I think the most reliable resource on the web is the Ehlers Danlos National Foundation - or EDNF.org... Perhaps you've visited the website? It's extensive and has so so much you could spend hours on there depending on which areas of interest you are currently looking into - from Conference notes (yes once a year all the experts from 'round the country and the world converge for the patients benefit) to hints on handling difficult doctors to all the different types -- just a lot there. Plus they have an online community - forum - through Inspire. It's lively and you can ask there all your questions if you haven't already.

Dr. Tinkle wrote a book called the Joint Hypermobility Handbook which is an excellent one volume book about generalized joint hypermobility and/or Ehlers Danlos Syndrome ... he's the geneticist from Ohio ... A very nice man who many people eventually trek to see in person to get diagnosed and all their questions answered - even though he's at Cincinnati Childrens Hospital - he will see and diagnose and treat adults too at his EDS clinic there. If you prefer a woman doctor - Clare Francomano is the other one many go to see - she's over in Baltimore ... a brilliant lovely lady who also knows her stuff. Dr. Tinkle has a precurser book to that one - that's out of print now - but you can still probably get it on Amazon or other sites. As it's smaller it's cheaper

Yes out of all the different 6 types of EDS I believe ... each persons story is unique within a grouping.... So no two hypermobile type EDS'ers will have the same story exactly... Some have skin findings - others maybe just barely or seemingly not at all.... Same with Classic and on and on - there is some crossover of symptoms --- and even the hypermobile type of it has each person with a different "bendiness" story - some dislocate daily - some never.... some have chronic pain - some don't.... some have systemic involvement (after all collagen and connective tissue is everywhere in the body) - and others not so much. For example many have GI issues - like Gerd, slow food transport etc... others have varicose veins, others vasomotor instability and POTS .... some have eye problems -- the list goes on and on as to which body systems in each person 'acts up' ... and when even. So you end up often enough with a medical binder 45million pages long with all your records before you ever even find out you have EDS! Dr. Tinkle is making a binder available as a fund raiser EDS awareness thing to help patients organize their medical work ... It's a fantastic idea!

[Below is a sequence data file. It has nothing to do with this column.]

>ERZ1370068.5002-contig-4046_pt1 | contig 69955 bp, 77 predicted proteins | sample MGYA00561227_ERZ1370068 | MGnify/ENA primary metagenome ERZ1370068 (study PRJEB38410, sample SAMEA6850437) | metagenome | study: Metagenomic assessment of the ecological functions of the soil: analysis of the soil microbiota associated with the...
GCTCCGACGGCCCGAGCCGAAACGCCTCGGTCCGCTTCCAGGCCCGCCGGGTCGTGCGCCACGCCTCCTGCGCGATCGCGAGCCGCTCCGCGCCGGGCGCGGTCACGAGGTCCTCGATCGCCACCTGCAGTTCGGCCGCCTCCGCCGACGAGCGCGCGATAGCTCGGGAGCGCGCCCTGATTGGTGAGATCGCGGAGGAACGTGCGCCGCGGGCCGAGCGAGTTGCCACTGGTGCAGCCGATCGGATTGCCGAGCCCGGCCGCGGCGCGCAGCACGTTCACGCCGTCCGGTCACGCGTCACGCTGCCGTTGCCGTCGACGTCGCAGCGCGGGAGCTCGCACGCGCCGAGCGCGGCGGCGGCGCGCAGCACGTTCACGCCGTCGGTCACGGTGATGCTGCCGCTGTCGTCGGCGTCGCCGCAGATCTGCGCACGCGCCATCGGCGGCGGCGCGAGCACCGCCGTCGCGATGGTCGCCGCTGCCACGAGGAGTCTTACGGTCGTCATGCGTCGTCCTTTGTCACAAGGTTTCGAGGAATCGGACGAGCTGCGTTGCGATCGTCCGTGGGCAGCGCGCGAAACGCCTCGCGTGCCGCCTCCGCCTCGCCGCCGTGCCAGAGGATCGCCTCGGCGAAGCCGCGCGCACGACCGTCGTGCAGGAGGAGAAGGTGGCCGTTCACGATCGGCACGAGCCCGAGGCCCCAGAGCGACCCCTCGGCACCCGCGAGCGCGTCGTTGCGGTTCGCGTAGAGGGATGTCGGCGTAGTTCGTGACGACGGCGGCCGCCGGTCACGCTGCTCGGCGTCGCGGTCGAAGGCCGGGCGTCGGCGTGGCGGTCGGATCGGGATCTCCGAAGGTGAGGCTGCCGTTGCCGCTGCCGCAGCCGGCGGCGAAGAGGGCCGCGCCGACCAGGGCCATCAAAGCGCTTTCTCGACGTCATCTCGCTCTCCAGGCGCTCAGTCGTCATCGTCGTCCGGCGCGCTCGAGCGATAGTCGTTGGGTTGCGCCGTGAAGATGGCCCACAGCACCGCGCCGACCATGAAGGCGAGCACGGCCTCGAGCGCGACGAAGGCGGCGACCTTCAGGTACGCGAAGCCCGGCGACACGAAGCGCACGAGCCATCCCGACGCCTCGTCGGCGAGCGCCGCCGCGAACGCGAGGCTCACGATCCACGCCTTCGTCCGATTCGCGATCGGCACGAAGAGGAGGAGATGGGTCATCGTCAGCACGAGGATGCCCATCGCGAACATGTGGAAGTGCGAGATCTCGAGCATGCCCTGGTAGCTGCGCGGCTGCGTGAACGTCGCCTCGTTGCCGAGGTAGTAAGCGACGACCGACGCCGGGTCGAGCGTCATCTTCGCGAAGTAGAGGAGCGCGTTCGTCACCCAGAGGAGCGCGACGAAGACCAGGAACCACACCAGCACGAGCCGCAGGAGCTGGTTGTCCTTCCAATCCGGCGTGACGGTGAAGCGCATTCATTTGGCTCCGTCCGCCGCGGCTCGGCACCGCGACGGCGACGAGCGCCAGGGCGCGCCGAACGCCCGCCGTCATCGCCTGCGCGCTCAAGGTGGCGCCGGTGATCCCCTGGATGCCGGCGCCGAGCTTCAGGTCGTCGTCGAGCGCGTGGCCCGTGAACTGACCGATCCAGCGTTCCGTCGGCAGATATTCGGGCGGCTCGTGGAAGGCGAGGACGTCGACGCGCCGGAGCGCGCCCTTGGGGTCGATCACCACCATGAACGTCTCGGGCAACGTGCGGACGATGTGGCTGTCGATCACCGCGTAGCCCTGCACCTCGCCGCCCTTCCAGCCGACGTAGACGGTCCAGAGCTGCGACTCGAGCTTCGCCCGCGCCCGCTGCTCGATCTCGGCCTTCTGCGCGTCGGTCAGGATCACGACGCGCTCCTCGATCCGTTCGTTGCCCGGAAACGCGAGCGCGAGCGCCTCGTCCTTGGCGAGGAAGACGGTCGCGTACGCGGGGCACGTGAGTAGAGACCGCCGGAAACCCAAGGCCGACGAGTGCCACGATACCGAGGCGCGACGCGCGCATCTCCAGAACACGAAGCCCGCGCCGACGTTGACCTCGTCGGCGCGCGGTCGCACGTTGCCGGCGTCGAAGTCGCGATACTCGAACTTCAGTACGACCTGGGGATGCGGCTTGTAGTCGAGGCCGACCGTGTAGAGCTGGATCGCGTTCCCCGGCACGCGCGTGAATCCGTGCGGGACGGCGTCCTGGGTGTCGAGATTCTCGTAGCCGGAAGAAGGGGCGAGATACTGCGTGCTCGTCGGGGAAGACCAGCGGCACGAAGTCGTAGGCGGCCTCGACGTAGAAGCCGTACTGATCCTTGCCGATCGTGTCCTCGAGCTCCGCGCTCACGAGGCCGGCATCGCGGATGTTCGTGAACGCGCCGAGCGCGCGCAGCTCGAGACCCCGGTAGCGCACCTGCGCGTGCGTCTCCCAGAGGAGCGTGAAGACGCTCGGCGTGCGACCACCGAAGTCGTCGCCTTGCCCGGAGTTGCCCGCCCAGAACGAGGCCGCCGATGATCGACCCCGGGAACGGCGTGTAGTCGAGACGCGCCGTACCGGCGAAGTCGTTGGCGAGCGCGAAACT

http://www.indiegogo.com/projects/83374?c=home

The above is the link - you can watch the UTube video of Dr. Tinkle speaking about EDS a little bit and the need for a concise summary page to show your doctors etc...

Anyway - it really takes a geneticist to give you the 'real deal' diagnosis that the medical community will accept as 'real' - outside of that - a few doctors - very few seem to know about this - but when they do - you've got a real blessing at hand... It is said to effect mainly women to about 80 to 90 percent of 'adults' - and it's said about 2-3% of the population - so it's definitely out there!

Hope the resources I've mentioned help....

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Thanks guys for all the great input!!! something to maybe review with my auto dr when I see him in the summer :) Issie...I have had issues with endo and likely have MCAS we are still working through the testing. In Canada its almost nonexistent.....probably due to so many cuts to OHIP and its such a new and emerging illness....interesting that you mention they can be a trilogy....the plot deepens lol!

Bren